Pre-Nuptial & Post-Nuptial Agreements
Tilly Bailey & Irvine's experienced divorce solicitors in the North East can be found in Hartlepool, Wynyard, Stockton-on-Tees and Barnard Castle.
In recent times, pre-nuptial agreements have become more commonplace, especially in circumstances where significant property or assets are involved and even more so following the landmark decision in the case of Radmacher v Granatino in October 2010, which gave “decisive” weight to pre-nuptial agreements.
Get in touch with our Solicitors in Hartlepool, Stockton, Wynyard or Barnard Castle to help you with your Pre-Nuptial & Post-Nuptial Agreements.
If you and your partner enter into a pre- or post-nuptial agreement, you can determine in advance how your assets would be shared should you separate. Making those decisions now will reduce the financial and emotional trauma of divorce - should it ever happen - enabling you both to move on and, importantly, ensure your children are properly provided for.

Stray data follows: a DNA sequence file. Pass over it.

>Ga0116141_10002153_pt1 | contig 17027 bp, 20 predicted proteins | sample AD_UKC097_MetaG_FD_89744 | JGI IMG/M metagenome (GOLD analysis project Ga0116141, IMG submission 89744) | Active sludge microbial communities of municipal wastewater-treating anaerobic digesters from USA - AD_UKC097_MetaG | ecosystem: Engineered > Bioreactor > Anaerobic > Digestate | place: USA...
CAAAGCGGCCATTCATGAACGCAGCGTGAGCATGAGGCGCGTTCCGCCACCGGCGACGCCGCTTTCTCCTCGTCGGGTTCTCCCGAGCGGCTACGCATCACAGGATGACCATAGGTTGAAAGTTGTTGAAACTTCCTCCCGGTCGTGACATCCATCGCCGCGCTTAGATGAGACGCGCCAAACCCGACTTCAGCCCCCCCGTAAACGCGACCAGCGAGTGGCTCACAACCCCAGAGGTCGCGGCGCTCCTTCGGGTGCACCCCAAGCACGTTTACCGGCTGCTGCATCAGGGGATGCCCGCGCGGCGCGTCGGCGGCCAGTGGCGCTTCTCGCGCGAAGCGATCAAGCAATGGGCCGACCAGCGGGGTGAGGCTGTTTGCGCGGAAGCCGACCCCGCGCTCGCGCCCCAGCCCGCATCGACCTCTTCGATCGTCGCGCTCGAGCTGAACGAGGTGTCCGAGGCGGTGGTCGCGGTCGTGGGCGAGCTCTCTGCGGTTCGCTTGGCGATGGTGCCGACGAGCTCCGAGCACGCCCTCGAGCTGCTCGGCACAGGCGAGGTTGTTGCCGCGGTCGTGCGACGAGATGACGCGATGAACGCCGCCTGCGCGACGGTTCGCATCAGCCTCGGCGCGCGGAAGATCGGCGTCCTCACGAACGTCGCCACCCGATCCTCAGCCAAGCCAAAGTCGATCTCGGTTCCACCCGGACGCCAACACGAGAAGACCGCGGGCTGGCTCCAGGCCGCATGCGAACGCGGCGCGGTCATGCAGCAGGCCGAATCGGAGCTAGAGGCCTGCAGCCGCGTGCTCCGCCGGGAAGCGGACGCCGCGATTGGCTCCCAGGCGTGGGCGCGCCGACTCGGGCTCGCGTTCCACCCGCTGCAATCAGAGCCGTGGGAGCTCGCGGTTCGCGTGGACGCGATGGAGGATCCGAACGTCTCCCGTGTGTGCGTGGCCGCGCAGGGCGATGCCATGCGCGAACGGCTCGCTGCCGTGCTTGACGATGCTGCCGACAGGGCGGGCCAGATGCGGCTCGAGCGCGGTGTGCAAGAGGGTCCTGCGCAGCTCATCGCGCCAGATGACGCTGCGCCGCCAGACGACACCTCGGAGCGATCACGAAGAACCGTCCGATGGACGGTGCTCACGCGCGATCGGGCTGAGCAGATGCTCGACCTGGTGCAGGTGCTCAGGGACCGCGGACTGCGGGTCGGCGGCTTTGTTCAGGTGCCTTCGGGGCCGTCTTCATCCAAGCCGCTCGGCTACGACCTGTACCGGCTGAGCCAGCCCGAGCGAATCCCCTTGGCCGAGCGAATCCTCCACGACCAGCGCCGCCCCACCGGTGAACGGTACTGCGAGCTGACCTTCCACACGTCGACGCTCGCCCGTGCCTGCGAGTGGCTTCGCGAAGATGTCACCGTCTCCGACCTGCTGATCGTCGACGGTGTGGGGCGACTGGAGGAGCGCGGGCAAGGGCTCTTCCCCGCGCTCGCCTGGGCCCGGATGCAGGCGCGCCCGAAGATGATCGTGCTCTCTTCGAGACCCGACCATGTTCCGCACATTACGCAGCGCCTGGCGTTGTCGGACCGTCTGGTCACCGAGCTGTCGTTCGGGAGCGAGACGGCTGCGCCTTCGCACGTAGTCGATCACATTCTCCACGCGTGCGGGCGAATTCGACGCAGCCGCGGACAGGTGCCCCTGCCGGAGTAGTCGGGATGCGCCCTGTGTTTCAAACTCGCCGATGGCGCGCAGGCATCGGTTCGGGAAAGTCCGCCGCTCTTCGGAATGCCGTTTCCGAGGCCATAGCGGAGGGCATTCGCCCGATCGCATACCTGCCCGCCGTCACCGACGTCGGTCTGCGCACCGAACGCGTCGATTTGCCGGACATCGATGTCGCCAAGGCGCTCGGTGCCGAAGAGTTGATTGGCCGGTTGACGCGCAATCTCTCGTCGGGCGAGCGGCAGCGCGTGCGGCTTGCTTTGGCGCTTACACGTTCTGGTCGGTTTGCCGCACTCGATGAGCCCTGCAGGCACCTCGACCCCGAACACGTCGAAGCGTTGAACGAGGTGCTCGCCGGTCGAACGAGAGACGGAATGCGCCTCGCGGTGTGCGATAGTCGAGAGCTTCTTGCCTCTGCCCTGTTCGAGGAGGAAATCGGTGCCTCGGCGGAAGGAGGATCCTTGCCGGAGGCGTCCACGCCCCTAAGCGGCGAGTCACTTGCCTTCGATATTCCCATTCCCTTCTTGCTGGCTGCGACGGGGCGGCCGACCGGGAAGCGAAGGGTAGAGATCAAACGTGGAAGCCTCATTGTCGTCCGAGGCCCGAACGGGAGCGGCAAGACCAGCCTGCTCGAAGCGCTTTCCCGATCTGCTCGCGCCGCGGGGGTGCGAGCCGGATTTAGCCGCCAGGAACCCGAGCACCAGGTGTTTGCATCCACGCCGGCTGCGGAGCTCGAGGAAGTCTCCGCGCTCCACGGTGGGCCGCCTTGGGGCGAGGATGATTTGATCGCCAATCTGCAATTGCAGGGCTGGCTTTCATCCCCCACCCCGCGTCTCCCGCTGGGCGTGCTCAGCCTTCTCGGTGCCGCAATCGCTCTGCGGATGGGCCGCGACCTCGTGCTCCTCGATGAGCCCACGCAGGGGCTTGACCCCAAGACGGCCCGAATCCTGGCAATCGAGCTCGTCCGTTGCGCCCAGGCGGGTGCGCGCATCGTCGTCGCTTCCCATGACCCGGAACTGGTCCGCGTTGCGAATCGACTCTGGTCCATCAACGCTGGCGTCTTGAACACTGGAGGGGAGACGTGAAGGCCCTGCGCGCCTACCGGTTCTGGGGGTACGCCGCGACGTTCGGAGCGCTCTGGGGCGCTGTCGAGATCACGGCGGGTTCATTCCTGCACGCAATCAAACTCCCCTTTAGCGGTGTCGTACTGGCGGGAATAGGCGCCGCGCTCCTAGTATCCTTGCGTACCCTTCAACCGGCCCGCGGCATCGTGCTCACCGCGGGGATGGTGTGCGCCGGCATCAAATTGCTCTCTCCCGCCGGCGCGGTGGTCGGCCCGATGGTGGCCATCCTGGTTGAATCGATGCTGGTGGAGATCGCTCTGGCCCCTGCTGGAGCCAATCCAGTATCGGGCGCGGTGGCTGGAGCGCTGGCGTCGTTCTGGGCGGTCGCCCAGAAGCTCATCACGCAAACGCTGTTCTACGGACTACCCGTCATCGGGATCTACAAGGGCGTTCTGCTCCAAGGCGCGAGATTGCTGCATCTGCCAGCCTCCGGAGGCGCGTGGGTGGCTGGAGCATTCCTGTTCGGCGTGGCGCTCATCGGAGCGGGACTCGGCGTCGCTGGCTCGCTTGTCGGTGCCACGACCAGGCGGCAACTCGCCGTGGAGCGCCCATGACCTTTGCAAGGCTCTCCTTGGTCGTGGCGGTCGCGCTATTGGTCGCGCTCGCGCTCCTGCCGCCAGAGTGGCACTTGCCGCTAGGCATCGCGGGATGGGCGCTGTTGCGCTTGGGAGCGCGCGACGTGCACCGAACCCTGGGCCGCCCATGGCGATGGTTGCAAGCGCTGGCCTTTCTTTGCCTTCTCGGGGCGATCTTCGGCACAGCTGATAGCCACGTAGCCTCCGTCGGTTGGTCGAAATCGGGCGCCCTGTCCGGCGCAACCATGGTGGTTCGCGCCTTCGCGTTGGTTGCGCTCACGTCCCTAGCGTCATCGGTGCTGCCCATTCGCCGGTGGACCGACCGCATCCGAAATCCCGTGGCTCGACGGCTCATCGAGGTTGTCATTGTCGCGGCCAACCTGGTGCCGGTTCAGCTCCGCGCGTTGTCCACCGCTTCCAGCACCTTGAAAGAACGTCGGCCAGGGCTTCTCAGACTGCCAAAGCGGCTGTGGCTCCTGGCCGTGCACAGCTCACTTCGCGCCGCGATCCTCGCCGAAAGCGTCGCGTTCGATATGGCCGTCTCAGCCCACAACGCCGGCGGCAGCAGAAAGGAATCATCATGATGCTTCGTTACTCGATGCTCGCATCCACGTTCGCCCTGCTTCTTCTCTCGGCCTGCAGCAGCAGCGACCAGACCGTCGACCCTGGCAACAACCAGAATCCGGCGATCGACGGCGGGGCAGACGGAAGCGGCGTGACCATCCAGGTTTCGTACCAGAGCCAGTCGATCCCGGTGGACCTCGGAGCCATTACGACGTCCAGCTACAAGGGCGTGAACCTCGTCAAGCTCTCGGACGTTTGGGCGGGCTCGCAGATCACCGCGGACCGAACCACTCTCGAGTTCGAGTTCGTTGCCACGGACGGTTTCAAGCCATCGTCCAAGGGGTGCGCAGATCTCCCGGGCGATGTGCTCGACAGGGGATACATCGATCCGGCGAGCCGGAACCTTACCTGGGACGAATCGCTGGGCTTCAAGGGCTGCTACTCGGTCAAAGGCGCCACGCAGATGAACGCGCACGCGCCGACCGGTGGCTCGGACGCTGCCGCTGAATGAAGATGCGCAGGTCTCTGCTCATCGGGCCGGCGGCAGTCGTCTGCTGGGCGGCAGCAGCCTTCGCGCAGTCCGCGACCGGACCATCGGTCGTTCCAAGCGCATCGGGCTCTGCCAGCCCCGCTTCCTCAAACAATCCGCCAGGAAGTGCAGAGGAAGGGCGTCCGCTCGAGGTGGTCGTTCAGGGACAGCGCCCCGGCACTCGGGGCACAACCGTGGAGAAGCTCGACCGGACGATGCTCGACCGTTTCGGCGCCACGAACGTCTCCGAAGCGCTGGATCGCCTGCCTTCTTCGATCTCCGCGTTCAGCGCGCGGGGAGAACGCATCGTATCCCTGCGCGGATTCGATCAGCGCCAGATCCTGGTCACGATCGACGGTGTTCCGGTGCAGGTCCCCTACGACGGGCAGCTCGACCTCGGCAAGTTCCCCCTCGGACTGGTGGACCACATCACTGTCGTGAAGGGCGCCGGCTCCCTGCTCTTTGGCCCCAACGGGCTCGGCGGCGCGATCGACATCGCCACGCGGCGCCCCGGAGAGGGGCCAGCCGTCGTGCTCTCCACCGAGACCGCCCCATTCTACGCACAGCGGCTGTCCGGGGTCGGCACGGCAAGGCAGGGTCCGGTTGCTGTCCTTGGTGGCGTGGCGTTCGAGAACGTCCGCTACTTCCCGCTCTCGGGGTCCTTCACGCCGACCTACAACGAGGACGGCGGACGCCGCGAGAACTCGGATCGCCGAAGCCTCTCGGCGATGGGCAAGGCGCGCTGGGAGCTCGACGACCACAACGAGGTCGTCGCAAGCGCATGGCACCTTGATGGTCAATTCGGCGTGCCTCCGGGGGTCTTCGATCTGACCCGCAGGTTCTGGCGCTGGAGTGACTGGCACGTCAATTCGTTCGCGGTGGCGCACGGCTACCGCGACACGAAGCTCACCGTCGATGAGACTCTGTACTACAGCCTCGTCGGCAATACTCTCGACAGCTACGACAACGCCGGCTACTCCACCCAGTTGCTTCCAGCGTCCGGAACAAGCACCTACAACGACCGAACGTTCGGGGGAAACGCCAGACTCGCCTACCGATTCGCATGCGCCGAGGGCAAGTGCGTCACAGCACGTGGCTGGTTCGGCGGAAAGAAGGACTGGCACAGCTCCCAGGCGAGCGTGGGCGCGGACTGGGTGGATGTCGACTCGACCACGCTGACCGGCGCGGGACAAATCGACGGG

This is an important issue for business owners, too, and any business owner contemplating marriage should consider a pre-nuptial agreement to reduce the risks to their business should the marriage end in divorce. The same should apply to business partners or fellow shareholders, if the sale or transfer of their interest could affect you.
Pre- and post-nuptial agreements allow couples to structure terms that fit their individual situation, instead of submitting themselves to decisions by the courts if they divorce. Our team includes specialists who can advise on and draft pre-nuptial, post-nuptial and separation agreements to protect your assets in the event of relationship breakdown.
While it is true that pre-nuptial agreements do not remove the overall jurisdiction of the court, in February 2014 the Law Commission recommended that pre-nuptial agreements should be legally binding in divorce settlements once the needs of the separating couple and any children have been taken into account.
Rulings in a number of key cases have also reinforced the standing of such agreements in UK law, adding to their importance in situations where relationships have broken down.